- The Washington Times - Sunday, May 6, 2007

PARIS — Nicolas Sarkozy’s ascent to the French presidency exemplifies the France that he envisions — a land of opportunity for those — even immigrants’ children like himself — who work hard and abide by the rules.

Critics call Mr. Sarkozy, 52, a dangerous neoconservative. He heaps praise on America and strongly backs Israel. He often sees society in terms of black and white, right and wrong.

Mr. Sarkozy got to the presidential Elysee Palace through grit, huge ambition, opportunism and by promising a fresh start for France after 12 lackluster years under his predecessor and former mentor, Jacques Chirac.

Although Mr. Chirac and Mr. Sarkozy are political conservatives, they were often rivals, not allies. For all his guile and experience, even Mr. Chirac could not thwart Mr. Sarkozy’s rise to the top — though he is thought to have had other successors in mind.

“I don’t want to be president; I must be president,” Mr. Sarkozy told biographer Catherine Nay.

Pugnacious and dynamic, Mr. Sarkozy has upset many. He fanned anger in poor neighborhoods where many blacks and Arabs live by calling delinquents there “scum.” The neighborhoods were swept up by a three-week wave of rioting in late 2005.

He has refused to apologize.

“I certainly have the intention of continuing to call a hoodlum a hoodlum, [and] scum, scum,” he said last month.

For many, this election was a referendum on Mr. Sarkozy. Many voters backed his challenger, Segolene Royal, in hopes of keeping him out.

As president, his main jobs will be defense and foreign policy. His frankness could clash with France’s reputation for cool-headed diplomacy.

A fervent supporter of Israel and its security, he also supports a Palestinian state. He says his first big overseas trip will be to Africa, a longtime French sphere of influence that has been a growing source of illegal aliens to Europe.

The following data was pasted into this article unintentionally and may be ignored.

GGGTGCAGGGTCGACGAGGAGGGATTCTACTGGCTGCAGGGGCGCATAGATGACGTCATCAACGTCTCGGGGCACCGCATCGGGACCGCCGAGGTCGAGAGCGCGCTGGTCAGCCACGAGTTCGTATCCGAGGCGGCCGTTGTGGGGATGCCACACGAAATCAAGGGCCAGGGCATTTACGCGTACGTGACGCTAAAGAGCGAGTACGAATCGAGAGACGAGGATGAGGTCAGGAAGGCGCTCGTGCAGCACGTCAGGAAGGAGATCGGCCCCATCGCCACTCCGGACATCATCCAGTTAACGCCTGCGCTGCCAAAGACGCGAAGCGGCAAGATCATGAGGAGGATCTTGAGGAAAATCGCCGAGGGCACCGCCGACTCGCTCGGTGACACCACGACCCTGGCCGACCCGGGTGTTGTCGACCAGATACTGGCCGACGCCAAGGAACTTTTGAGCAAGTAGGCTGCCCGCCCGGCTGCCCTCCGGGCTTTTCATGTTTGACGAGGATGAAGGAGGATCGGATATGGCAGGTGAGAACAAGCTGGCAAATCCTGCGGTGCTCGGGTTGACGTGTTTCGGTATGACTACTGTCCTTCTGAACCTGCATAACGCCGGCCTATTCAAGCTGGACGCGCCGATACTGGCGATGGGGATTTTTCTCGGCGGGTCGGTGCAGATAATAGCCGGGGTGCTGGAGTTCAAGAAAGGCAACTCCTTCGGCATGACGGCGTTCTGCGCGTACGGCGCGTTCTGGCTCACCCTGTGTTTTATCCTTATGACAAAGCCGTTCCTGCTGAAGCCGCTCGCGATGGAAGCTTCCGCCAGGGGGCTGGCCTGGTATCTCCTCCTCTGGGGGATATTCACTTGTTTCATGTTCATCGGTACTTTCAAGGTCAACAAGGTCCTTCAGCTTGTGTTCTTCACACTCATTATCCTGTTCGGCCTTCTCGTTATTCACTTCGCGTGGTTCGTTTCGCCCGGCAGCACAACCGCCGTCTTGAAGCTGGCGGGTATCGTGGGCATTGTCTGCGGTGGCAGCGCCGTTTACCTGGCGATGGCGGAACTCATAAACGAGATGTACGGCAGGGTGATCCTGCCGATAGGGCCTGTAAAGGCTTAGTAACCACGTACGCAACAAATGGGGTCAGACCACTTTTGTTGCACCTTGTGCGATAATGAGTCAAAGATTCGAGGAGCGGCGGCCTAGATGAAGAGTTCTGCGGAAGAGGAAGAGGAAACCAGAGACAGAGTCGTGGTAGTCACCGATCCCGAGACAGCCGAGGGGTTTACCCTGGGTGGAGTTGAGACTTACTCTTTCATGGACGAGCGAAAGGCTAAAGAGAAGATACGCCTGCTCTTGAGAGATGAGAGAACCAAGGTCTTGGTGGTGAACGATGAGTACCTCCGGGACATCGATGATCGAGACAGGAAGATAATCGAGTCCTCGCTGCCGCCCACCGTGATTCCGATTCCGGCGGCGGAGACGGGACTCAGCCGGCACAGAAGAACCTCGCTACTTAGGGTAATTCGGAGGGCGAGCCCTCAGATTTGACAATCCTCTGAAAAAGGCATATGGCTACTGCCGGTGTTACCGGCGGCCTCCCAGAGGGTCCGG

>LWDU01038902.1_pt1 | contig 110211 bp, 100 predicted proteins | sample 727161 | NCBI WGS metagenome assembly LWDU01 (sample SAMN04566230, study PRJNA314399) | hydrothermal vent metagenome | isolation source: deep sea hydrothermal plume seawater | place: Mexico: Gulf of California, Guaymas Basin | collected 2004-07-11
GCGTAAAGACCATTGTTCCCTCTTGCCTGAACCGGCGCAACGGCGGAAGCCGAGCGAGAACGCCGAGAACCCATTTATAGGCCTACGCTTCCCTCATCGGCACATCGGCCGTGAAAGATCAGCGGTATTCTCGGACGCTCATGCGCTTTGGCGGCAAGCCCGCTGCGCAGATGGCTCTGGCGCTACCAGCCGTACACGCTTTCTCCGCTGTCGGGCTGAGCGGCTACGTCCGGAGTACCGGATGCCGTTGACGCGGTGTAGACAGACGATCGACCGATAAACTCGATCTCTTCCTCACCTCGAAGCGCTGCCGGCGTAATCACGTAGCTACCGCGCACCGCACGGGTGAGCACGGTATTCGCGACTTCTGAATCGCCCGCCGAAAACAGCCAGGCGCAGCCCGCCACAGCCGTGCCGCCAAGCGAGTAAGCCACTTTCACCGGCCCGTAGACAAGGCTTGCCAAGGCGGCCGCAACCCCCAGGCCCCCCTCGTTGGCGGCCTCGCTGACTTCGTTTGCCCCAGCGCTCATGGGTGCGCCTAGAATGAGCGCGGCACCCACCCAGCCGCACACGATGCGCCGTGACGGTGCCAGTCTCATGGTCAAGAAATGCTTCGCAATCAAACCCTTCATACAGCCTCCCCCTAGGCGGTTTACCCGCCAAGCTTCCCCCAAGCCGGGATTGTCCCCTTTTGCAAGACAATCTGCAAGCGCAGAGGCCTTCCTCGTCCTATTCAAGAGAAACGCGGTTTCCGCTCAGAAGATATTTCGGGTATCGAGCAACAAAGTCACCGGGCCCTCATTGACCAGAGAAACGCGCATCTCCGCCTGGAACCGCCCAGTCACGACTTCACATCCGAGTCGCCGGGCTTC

On the campaign trail, Mr. Sarkozy did not stray far from Mr. Chirac’s line on foreign affairs. He lacks the vast personal contacts in the Middle East or Africa that Mr. Chirac employed.

Mr. Sarkozy has embraced the nickname “Sarko the American” affixed by critics, saying France and the United States have a democratic kinship that transcends disagreements like one over the Iraq war.

Mr. Sarkozy has repeatedly plucked policy ideas from the United States. As interior minister, he led a “zero tolerance” policy on crime similar to that of former New York Mayor Rudolph W. Giuliani. He favors a form of affirmative action — to hoist marginalized blacks and Arabs into mainstream society.

He is a fierce critic of France’s 35-hour work week, a Socialist reform of the 1990s, and promises to get around it by encouraging more overtime with tax breaks.

Nicolas Paul Stephane Sarkozy de Nagy-Bocsa grew up in a middle-class Paris home, the second of three sons of a French mother and an aristocratic Hungarian father who fled communism after World War II.

Their divorce, when Nicolas was three, was a sore point for him at the Catholic school he attended. His mother raised the boys with their grandfather, a Jewish-Greek doctor.

Mr. Sarkozy attended Paris’ prestigious Institute of Political Sciences and trained as a lawyer. But he did not go on to the Ecole Nationale d’Administration, the finishing school for much of France’s political elite.

His ambition knows few bounds. In 1983, at 28, he pushed aside his political mentor — who was also best man at his wedding — to become mayor of Neuilly-sur-Seine, France’s richest town per capita.

Five years later he was elected to the National Assembly and became budget minister and government spokesman in the early- to mid-1990s, under Prime Minister Edouard Balladur.

He took his biggest political hit when he endorsed Mr. Balladur instead of Mr. Chirac in the 1995 presidential election. Mr. Chirac won, and Mr. Sarkozy was cast into the political wilderness.

When conservatives regained control of parliament in 2002, however, Mr. Chirac appointed him interior minister. Mr. Sarkozy led a crackdown on crime, and his popularity soared.



Click to Read More

Click to Hide